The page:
Written by John Semper Jr.
Art by Paul Pelletier, Tony Kordos, and Scott Hanna
Published by DC Comics
Release Date: September 21, 2016
After the revelations from the events surrounding Malware, Victor begins with contemplations of humanity and the soul in his new Rebirth Series!
Semper Jr. made Victor an extremely likeable protagonist and made me understand why Cyborg is a good friend of mine’s favorite ex-Titan. His deep thoughts into what makes a person human and if he can even be acknowledged as one are impressive. I have a few questions about some of what is written. Why can’t Cyborg do as his dad said sassily and actually bring a friend like Superman in to fix the door he broke? How does someone not understand the difference between recorded music and live music, let alone recorded Jazz and LIVE JAZZ? How does someone in their twenties not know by now that the very essence of Jazz is spontaneity? However, even with these questions, I still love the writing in this comic. The characters are charming and I especially love the ice cream shop scene, it was adorable.
Pelletier, Kordos, and Hanna have done a gorgeous job on this issue. All the art throughout the issue is just great. The action scene in the beginning of the issue is fantastically done. All the backgrounds as Victor and Sarah walk through the streets of Detroit are well detailed. The particular levels of body horror in a certain character that appears in the first pages of the issue is my favorite thing by the three of them, really, it’s so reminiscent of Victor himself while playing into uncanny valley levels of creepiness. Their work, plus the efforts of colorist Guy Major, make it all the more better.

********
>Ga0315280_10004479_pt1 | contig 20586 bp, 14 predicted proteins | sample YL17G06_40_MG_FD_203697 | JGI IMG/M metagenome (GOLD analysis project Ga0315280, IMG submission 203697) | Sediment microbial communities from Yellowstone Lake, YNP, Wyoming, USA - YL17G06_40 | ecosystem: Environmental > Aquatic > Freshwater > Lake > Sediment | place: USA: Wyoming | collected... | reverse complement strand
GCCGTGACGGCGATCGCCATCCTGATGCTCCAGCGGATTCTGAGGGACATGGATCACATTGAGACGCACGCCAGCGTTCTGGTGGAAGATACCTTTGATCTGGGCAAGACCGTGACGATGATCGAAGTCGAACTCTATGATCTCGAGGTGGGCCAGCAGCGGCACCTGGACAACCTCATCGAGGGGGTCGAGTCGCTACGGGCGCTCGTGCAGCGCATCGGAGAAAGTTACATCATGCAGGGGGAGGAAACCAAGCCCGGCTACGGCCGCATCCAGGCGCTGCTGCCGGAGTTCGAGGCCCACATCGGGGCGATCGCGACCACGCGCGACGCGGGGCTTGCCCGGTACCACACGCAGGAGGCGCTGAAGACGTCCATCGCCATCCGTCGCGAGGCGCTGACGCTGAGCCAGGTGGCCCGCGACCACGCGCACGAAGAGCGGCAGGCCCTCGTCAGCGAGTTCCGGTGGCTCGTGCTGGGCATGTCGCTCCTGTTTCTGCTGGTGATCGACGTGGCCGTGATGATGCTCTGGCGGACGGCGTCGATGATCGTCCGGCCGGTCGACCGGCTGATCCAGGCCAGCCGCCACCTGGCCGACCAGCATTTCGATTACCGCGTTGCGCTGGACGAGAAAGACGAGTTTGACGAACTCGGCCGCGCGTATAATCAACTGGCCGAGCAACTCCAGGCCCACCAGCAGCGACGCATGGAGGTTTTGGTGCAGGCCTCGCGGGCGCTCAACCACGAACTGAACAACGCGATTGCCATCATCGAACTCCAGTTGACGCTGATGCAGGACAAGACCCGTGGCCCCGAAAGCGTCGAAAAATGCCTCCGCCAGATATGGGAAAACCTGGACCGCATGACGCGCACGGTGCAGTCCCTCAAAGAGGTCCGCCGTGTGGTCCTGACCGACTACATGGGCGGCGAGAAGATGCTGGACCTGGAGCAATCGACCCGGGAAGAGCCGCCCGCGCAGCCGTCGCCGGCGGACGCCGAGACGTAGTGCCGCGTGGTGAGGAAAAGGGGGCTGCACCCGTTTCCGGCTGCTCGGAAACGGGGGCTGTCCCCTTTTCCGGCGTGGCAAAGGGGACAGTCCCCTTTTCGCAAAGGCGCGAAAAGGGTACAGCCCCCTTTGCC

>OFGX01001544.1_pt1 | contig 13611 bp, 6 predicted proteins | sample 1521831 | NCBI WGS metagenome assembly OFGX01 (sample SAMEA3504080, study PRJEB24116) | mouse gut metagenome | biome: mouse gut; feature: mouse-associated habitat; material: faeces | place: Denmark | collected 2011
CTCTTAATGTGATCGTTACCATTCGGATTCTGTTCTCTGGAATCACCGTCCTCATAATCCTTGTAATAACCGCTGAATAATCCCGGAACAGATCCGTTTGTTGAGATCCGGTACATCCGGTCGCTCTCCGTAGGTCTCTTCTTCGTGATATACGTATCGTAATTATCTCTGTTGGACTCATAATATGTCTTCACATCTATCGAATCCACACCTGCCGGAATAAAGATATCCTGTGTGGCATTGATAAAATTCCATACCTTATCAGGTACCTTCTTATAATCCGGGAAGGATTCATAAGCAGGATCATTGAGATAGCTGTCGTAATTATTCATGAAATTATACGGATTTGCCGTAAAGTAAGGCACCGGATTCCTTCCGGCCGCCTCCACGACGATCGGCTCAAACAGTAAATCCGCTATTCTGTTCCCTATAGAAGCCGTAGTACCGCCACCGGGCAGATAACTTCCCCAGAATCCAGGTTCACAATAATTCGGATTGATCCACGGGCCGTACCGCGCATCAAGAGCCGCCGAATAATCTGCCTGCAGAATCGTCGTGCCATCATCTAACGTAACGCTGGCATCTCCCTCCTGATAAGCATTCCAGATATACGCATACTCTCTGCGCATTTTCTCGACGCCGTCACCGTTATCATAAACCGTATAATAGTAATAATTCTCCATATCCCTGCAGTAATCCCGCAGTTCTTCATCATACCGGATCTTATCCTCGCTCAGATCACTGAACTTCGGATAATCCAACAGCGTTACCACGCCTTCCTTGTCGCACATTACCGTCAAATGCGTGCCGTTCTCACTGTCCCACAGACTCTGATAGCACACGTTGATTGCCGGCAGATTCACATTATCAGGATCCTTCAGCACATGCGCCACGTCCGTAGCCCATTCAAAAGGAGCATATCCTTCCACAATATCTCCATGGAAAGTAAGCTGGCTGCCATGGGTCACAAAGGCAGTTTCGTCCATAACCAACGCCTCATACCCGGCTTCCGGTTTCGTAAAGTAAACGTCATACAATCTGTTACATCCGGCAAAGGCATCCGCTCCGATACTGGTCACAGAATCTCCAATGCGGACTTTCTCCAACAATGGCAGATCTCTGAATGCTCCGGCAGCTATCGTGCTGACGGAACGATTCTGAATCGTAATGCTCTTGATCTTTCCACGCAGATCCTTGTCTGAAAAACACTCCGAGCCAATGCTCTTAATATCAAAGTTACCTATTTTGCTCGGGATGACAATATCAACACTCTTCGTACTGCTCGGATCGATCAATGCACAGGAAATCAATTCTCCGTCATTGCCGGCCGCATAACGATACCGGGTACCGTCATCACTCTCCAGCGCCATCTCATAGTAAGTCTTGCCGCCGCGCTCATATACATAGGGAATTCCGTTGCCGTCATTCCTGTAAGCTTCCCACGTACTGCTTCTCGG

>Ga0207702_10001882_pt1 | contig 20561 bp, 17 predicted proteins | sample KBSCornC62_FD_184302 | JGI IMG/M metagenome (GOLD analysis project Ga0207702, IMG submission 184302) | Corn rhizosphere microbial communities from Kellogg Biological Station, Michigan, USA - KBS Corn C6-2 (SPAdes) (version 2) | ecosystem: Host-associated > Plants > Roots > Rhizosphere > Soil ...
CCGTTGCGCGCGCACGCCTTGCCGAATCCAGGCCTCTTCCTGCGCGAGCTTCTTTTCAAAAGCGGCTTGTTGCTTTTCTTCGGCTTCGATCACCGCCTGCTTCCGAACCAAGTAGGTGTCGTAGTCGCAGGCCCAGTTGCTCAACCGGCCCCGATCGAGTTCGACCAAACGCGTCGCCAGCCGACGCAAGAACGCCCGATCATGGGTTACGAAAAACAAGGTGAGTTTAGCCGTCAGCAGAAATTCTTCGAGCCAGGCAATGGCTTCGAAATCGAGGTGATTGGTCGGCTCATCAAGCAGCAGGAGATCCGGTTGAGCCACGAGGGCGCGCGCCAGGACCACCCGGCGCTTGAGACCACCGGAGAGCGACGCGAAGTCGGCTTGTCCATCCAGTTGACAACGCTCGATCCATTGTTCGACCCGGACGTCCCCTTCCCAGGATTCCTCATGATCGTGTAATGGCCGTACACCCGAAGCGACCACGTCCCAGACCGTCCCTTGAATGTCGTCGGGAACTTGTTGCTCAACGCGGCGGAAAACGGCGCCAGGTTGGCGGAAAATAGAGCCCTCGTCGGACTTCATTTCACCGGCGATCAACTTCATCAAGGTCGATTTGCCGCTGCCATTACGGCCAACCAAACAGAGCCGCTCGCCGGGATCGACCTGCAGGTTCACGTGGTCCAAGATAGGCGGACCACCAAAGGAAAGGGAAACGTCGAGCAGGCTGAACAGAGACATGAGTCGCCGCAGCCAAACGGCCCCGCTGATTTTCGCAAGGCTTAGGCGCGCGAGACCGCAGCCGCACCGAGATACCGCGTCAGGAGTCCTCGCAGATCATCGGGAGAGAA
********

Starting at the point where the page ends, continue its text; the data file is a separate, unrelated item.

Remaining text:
I really have to give a shout out to the letterer as well. Rob Leigh did a spectacular job in making the lettering not just words that you read. I love the usage of coloring for Cyborg’s thought bubbles. I love the choice he made for Cyborg’s introduction line. I like all of his choices really. Leigh deserves a pat on the back for being creative with his lettering.
Overall, Imitation of Life Part One: Awakening! is a good read. Some things are a bit on the nose at times, but the writing is well done. There are a lot of questions that come with Victor’s existence and it’s interesting to see Cyborg spiral into an existential crisis. I’d say the lettering is honestly worth it, since it’s the most imagination I’ve seen in lettering in a while. It’s definitely a series that’s started off on the right foot, and I’m excited to see where it goes.
The Verdict: 8.5/10